If Hawaii residents have to shell out more to own a vehicle, how exactly would that money be used?

That’s what many drivers are asking as a bill to increase vehicle fees makes its way through the Legislature.

Senate Bill 2938 would increase vehicle registration fees, as well as vehicle weight and fuel fees.

The Senate passed the bill this week, and it’s now up to the House to decide whether to increase fees for vehicle owners in Hawaii.

After we first reported the bill earlier this week, many viewers reached out to ask exactly why an increase was needed and how the money would be used.

If the bill becomes law, it would cost the average driver about $77 more a year. The increase would generate $70 million a year for the state.

In its testimony to lawmakers, the Department of Transportation said, “We simply cannot build ourselves out of congestion… HDOT is focusing its resources toward making the system that we have work better.”

Even though the bill has not been scheduled for a House committee hearing yet, at least one lawmaker is concerned.

“My constituents want to know specifically how it’s going to alleviate the Leeward Coast traffic,” said Rep. Andria Tupola, R, Nanakuli, Maili.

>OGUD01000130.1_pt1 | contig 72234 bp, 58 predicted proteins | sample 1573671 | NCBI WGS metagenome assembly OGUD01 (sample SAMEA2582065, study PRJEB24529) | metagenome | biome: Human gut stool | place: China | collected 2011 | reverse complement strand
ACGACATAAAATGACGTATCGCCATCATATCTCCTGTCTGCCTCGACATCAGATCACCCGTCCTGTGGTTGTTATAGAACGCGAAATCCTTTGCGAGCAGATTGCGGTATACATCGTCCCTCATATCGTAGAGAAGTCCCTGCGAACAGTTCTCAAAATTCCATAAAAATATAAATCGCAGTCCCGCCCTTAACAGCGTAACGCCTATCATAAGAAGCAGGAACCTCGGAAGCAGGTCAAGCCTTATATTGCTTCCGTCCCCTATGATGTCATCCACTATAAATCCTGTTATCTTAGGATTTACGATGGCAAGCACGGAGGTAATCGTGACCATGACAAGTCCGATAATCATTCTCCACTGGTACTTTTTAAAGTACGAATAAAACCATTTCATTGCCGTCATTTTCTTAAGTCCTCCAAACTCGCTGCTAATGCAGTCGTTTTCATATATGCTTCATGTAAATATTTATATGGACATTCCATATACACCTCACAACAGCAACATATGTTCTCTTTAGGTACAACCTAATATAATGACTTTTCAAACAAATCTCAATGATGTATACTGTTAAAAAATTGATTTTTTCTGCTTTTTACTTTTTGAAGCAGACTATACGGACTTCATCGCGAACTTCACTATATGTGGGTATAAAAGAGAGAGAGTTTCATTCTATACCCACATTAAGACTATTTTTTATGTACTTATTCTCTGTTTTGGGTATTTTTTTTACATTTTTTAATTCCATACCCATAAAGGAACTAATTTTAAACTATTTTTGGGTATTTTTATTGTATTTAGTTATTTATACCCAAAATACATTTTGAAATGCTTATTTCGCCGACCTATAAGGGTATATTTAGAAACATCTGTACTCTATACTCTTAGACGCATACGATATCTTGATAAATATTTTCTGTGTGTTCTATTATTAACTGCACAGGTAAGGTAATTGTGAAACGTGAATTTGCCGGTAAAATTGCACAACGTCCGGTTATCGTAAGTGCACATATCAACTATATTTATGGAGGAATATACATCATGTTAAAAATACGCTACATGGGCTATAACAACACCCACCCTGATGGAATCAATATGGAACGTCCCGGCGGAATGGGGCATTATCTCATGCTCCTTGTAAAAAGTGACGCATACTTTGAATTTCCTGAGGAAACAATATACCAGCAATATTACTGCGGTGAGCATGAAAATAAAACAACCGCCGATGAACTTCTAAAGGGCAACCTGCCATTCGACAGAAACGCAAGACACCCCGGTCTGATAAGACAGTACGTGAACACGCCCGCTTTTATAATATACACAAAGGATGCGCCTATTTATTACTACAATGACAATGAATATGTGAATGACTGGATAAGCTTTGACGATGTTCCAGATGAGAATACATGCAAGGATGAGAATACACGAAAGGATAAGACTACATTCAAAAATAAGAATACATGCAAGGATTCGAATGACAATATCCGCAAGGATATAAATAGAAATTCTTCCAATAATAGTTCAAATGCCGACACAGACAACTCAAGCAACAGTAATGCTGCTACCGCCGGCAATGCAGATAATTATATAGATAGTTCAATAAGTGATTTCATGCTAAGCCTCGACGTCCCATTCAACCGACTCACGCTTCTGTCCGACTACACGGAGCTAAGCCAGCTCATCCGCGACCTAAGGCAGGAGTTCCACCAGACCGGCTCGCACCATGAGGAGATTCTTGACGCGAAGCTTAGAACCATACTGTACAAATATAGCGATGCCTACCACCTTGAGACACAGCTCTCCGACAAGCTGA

Tupola says she opposes any hike in fees, so we showed her how the DOT says it would improve traffic by re-timing signals, allowing drivers to use more shoulder lanes, and adding traffic control to busy intersections.

“Is that good enough for you?” KHON2 asked.

“I think a lot of people want to see the shoulder lanes used and re-timing of signals. I’ve been working with the city on that. But again, because it’s not specific to the west side, it could be anywhere on the island, actually it could be anywhere in the state,” Tupola said.

KHON2 asked a spokesperson for the DOT how an increase in fees would help the Leeward Coast. He said it would help pay for a new turn lane on Farrington Highway as well as a widening project on the H-1 Freeway townbound, which would help morning commuters from the west side.

I asked the chair of the finance committee how this decision could be made.

“When it comes to raising any type of fees or taxes for residents of Hawaii, what do you look at? How do you balance that out?” KHON2 asked.

“Anytime we deal with any type of fees or tax, what we need to think about is the benefit to the public,” said Rep. Sylvia Luke, R, House Finance Chair.

Luke said some legislators support the bill to increase fees, because roads need to be improved and highway funds are depleted.

The state says 80 percent of highway funds are used to repave, repair and rebuild transportation systems.

Drivers KHON2 talked to say they already pay enough in vehicle fees and don’t believe an increase would help the roads.

“Our registrations is already expensive and there are still a lot of messed up roads here that they haven’t fixed already like they said they would,” said driver Geo Preza.

“If they’re going to keep raising them, then we want to see more improvement and everything,” said driver Eric Ching.